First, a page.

LNG Exports = More Fracking

On February 20th, Baltimore was the site of what turned out to be the largest rally that city had ever seen. That’s pretty remarkable, considering that it was a lunchtime rally on a weekday during a particularly harsh winter. We’re getting ready for another rally, this time in Washington D.C. on July 13th, and we’re confident the crowd will be several times the size of the crowd that day in Baltimore. We came together then and will come together again to protest the proposed Cove Point LNG facility.

Marylanders have led the charge against the facility that would be situated in an area with one road in and one road out, an area wherein nearly 2500 people live within a mile of the proposed site and they’ve organized against the pipeline that would carry the gas to Cove Point, impacting communities along the way.

We’re confident we’ll draw a huge crowd on July 13th, not just because the stakes are higher. (They are. The Federal Energy Regulatory Commission’s initial assessment of the facility’s environmental impacts is that there aren’t any.) The difference this time will be that people from Pennsylvania and other gas-producing states will be there in force to say no to a project that will profoundly impact our own communities as well as those of our friends in Maryland.

LNG = more fracking. More fracking = more pipelines and compressor stations. And all of that = more leaks, spills, blowouts, blowdowns, traffic accidents, illnesses, injuries, lost quality of life, lost property value, and so much more. Last December, Cabot Oil & Gas announced the deal they’d struck with Sumitomo to supply gas liquefied at Cove Point to Japan for 20 years, the kind of deal that would really solidify the company’s position in the Marcellus, they said.

Cabot Oil & Gas? I’d be laughing if I wasn’t screaming. After all, Cabot Oil & Gas is a case study in recidivism enabled by the spectacular failure that is our government. I spoke about Cabot at the rally in Baltimore. I didn’t speak about the government. I’ll do that here.

[youtube_sc url=”https://www.youtube.com/watch?v=Q1ffEY9qZMU”]

In my talk, I noted that Cabot Oil & Gas is the company responsible for contaminating the water supplies of several families on Carter Road in Dimock. The company was forced to decommission three wells and was barred from doing any more drilling in Dimock. That’s about all the Pennsylvania Department of Environmental Protection got right.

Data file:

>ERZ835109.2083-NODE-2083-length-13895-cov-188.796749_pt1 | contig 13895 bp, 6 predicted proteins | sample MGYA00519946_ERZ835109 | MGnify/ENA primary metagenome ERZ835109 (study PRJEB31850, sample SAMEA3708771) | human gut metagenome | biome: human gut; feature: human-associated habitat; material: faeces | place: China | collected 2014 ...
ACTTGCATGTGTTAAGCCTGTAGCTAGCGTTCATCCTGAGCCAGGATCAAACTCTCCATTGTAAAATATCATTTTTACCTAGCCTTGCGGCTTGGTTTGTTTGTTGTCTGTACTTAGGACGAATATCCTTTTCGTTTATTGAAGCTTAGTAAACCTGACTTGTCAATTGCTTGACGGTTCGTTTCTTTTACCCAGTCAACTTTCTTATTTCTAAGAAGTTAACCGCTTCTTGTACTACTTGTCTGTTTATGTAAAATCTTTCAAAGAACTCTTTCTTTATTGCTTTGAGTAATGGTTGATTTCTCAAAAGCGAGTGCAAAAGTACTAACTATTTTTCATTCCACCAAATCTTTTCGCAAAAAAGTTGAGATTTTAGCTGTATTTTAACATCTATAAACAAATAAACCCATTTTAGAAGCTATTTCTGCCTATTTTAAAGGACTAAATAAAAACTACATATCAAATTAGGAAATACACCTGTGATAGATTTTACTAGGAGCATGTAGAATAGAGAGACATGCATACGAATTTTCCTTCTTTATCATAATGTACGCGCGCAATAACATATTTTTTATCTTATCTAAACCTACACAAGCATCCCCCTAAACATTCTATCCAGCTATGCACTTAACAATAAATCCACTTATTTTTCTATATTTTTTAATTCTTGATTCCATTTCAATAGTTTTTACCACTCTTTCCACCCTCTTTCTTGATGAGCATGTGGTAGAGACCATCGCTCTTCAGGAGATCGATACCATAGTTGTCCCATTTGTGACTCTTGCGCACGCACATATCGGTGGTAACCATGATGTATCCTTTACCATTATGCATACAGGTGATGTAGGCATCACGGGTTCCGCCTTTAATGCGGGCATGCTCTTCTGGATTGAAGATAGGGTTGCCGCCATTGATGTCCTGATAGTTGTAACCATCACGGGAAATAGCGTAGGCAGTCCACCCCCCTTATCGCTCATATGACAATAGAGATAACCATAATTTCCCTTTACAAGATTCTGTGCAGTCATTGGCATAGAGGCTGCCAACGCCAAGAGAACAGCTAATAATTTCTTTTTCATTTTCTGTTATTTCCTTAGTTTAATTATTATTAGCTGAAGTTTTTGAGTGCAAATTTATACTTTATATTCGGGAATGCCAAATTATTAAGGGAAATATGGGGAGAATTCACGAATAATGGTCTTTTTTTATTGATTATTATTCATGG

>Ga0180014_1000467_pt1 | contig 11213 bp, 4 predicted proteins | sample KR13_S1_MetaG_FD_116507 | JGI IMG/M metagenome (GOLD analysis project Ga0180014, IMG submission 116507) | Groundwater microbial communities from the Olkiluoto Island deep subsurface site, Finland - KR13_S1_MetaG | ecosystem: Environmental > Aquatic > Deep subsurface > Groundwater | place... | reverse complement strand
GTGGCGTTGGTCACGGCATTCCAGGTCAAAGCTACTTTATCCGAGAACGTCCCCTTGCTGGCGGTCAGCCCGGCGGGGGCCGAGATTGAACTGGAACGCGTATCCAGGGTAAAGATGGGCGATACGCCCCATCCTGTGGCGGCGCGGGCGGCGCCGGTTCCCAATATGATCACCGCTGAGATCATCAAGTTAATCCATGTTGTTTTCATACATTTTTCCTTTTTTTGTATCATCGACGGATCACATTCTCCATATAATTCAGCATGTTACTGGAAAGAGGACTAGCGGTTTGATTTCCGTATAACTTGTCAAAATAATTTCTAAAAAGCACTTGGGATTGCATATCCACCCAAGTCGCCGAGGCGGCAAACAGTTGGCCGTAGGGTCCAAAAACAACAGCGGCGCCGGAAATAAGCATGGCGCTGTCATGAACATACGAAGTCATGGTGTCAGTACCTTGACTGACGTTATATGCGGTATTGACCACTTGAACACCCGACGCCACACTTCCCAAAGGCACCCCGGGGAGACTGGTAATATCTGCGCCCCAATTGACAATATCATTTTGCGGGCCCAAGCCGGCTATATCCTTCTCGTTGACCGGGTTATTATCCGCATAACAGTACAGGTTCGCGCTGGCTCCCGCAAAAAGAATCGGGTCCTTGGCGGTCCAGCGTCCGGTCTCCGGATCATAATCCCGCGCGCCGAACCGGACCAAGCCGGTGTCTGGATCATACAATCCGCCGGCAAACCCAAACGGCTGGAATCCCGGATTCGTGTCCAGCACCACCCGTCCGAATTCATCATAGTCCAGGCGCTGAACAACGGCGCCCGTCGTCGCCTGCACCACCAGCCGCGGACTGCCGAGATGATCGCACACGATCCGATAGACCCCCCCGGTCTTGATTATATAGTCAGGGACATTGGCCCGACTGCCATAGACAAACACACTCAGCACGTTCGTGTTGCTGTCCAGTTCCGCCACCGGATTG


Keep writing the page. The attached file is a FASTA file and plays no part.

The PA DEP required the company to provide replacement water, but backed down after three years when Cabot decided to stop its deliveries. The agency barred Cabot from drilling in Dimock, but not anywhere else in the state despite the fact that the company has racked up hundreds of violations throughout the state. And even though the PA DEP now considers Dimock to be a sensitive area, they haven’t stopped anyone but Cabot from drilling there.

The federal regulators are no better. The U.S. Environmental Protection Agency abruptly ended its investigation into water contamination in Dimock the same year the agency took similar actions in Parker County, Texas and Pavillion, Wyoming. Last summer, the Los Angeles Times obtained a PowerPoint presentation from the EPA’s regional office in Philadelphia that revealed that “staff members warned their superiors that several wells had been contaminated with methane and substances such as manganese and arsenic, most likely because of local natural gas production.” Since then, residents of the communities in Pennsylvania, Texas, and Wyoming have tried repeatedly to get a meeting with EPA Administrator Gina McCarthy to make their personal appeals to have the investigations re-opened.

When the Federal Energy Regulatory Commission turns a blind eye to the environmental risks inherent in LNG production, it is not even taking into consideration the upstream impacts on communities in the gas fields, communities that have been failed at every turn by those elected, appointed or hired to protect them.

And so I am inviting all my friends in the Marcellus, the Utica, and all the places where fracking doesn’t happen, but natural gas infrastructure build-out does, to join me in Washington, D.C. on July 13th when we’ll say Stop Fracked Gas Exports! Register today at stopgasexports.org and be sure to sign up for transportation if you need it! See you in D.C.!

One thought on “LNG Exports = More Fracking

  • June 18, 2014 at 7:18 pm

    Well said! This isn’t even about securing energy for the US, it’s about profits for slimy companies.

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